When it comes to pesticides, herbicides, and GMOs, there’s a lot of information and conflicting viewpoints out there. One of the most highly debated issues we hear about is the impact genetic modification has on pesticide and herbicide use in conventional farming.

Foods can be genetically modified in two ways. Some foods are genetically modified to contain a specific bacterium called Bacillus thuringiensis, or Bt. Bt toxin occurs naturally in soil and serves as a defense against insects, basically acting as a pesticide. In this form of GMO, crops are modified to create Bt toxin in every cell.

In theory, foods that have been modified to create their own defense against insects should require fewer pesticides to be used on the crop. Though there may be some reduction in chemical pesticide use, these crops are still treated heavily with chemical fertilizers.

Additionally, there is a lot of concern around whether foods that are modified with Bt toxin are safe for humans, animals, and the environment.

In the second form of genetic modification, plants are modified to resist the herbicide glyphosate – the primary component in Monsanto’s “Round-Up”. Unlike crops that are modified to produce their own Bt toxin, these crops have been modified to withstand the indiscriminate application of glyphosate to the entire crop.

Basically, these crops have been modified to survive a large amount of chemical use, while all other surrounding plant life is killed.

There are a number of human and animal health concerns related to glyphosate use, yet the use of glyphosate in the United States is only increasing. In a 15 year study (1996 to 2011), agronomist Dr. Charles Benbrook found that annual use of glyphosate had increased by 527 million pounds in the U.S. during that period. In the same study, Dr. Benbrook found that in 1996, “Round-up Ready” GMO crops required 0.30 pounds less herbicide per acre than non-GMO crops.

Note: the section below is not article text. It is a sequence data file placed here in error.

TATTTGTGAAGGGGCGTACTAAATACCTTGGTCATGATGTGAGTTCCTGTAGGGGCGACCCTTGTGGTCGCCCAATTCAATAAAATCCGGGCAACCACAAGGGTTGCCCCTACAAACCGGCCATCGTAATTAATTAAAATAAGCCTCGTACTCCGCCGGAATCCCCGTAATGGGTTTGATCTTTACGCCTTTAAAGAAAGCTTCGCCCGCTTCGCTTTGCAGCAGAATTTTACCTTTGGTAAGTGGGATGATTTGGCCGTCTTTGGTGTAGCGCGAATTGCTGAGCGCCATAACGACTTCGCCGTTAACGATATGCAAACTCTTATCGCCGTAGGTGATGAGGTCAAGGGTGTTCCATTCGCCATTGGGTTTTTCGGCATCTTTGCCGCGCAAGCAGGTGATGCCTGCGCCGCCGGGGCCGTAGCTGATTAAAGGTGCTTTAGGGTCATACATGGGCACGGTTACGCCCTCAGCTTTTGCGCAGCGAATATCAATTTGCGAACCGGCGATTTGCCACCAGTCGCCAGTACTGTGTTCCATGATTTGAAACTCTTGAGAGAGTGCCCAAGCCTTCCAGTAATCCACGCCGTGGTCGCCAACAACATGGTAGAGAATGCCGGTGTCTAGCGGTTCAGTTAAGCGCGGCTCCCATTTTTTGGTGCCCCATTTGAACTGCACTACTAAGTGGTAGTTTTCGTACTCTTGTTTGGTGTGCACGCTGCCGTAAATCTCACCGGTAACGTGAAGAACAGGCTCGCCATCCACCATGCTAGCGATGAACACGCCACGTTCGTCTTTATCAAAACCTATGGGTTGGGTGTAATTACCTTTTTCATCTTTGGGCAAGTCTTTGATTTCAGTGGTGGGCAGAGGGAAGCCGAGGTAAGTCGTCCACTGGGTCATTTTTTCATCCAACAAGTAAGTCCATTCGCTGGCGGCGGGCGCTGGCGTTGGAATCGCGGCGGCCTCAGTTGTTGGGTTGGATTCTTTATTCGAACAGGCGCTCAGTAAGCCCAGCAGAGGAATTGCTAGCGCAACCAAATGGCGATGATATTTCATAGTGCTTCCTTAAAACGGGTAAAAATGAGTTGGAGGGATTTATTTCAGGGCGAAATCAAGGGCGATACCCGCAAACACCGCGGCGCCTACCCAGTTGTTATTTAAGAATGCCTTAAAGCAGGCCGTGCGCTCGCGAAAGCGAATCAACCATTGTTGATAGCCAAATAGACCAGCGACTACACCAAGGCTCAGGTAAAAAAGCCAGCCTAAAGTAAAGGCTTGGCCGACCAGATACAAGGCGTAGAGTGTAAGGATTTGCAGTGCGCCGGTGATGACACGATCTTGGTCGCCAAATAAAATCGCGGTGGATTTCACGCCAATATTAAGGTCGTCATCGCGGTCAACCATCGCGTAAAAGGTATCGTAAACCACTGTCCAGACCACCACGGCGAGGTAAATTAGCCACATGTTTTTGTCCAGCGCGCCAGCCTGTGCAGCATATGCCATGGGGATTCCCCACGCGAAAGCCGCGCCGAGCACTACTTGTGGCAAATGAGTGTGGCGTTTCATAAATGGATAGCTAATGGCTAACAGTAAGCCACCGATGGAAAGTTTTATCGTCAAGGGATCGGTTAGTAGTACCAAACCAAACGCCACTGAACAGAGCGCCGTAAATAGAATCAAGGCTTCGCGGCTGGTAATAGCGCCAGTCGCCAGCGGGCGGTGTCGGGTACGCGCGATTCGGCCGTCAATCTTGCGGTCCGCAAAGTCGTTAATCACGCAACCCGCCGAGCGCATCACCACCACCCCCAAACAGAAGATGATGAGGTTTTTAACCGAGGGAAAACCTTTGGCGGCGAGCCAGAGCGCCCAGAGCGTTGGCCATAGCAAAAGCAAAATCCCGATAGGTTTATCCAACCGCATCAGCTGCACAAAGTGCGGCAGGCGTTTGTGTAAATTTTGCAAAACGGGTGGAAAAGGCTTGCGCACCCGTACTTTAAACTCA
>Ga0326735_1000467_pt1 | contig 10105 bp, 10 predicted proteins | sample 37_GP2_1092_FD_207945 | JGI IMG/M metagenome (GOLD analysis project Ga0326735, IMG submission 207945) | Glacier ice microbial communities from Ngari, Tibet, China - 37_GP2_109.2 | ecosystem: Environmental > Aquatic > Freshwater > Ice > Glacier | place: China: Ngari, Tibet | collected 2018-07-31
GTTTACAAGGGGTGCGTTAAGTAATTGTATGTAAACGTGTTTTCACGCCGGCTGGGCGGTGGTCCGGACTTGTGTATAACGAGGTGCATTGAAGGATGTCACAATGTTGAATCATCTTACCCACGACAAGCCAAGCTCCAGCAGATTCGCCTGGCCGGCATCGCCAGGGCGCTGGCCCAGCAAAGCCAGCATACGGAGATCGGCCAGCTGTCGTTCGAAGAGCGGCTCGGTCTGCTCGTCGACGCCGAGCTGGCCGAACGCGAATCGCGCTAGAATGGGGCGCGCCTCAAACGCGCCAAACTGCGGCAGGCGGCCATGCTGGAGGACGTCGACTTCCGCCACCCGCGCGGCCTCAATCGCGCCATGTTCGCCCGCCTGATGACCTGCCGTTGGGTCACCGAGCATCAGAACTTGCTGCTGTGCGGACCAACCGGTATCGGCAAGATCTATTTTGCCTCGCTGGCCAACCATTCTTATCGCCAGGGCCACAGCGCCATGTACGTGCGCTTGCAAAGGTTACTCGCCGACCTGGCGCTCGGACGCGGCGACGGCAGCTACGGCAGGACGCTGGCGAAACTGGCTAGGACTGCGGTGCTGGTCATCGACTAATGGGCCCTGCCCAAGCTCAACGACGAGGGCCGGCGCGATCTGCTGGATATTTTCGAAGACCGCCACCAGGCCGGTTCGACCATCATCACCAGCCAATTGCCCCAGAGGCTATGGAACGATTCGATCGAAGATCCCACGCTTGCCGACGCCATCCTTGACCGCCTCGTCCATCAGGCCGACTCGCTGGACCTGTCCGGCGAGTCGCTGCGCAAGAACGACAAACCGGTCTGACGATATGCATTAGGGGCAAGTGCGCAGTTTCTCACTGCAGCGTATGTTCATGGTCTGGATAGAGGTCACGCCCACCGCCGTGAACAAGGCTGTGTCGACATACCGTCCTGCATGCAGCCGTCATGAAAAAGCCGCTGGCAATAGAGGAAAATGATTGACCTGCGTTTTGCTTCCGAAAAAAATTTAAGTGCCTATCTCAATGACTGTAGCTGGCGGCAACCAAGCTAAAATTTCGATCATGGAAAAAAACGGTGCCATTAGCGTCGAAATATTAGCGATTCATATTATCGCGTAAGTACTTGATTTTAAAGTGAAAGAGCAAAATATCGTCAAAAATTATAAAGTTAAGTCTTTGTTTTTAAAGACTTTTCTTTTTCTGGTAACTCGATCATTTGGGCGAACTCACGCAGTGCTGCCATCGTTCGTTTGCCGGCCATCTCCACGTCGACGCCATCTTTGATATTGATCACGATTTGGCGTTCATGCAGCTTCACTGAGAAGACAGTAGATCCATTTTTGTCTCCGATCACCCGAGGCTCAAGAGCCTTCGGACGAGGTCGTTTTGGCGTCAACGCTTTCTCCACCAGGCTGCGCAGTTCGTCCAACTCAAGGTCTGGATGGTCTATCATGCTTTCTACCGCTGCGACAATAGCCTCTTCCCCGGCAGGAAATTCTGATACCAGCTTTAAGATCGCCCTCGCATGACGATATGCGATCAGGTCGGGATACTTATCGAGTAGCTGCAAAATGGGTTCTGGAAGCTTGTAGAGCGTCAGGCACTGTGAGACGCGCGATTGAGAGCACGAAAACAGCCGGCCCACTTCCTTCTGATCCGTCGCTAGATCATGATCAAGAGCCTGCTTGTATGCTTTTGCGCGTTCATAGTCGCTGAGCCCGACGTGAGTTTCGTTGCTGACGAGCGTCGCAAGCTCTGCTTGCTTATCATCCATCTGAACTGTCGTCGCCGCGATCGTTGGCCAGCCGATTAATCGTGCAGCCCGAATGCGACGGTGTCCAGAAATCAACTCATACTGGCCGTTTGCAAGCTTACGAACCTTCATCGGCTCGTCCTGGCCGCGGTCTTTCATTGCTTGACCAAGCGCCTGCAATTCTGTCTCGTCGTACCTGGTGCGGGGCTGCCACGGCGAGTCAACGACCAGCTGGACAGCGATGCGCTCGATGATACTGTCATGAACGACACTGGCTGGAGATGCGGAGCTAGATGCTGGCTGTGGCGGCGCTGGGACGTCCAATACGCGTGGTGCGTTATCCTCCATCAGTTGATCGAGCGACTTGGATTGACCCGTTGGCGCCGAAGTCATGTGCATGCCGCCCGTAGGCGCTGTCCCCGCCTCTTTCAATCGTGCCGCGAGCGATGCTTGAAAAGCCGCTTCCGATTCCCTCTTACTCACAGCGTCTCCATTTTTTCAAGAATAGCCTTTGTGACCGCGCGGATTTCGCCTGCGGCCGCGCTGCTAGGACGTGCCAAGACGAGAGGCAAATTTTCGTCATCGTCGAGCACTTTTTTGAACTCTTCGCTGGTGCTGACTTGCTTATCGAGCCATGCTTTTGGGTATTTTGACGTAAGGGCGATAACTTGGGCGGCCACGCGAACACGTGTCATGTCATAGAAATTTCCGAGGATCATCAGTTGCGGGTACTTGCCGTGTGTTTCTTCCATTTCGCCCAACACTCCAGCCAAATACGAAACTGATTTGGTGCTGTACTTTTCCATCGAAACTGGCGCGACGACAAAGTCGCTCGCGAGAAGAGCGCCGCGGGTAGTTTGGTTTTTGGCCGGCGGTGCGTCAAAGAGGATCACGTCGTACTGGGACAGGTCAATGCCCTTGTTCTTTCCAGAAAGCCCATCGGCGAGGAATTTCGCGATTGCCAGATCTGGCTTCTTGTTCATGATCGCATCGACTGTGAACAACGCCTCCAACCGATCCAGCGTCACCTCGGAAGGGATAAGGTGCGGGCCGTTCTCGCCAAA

Yet, by 2011, those GMO crops required 0.73 pounds more herbicide than the non-GMO crops.

Genetically modified foods aren’t the only ones impacted by glyphosate use. We often hear about “Round-up Ready” GMO crops like soy, canola, corn, cotton, sugar beets, and alfalfa, but surprisingly many non-GMO crops are also treated with glyphosate. For example, it has become quite common for conventional wheat to be completely sprayed with glyphosate to ensure all the wheat dies at the same time, thus increasing the crop’s yield.

When you buy certified organic, you can be assured that the food you are eating was produced without the intentional use of GMOs.

Additionally, purchasing certified organic foods is the only way to avoid exposure to synthetic pesticides and herbicides. We love organic certification for the protections it puts in place for our food system as well as the transparency it provides our customers. The organic system empowers us with the information we need to make the best choices for ourselves and our families.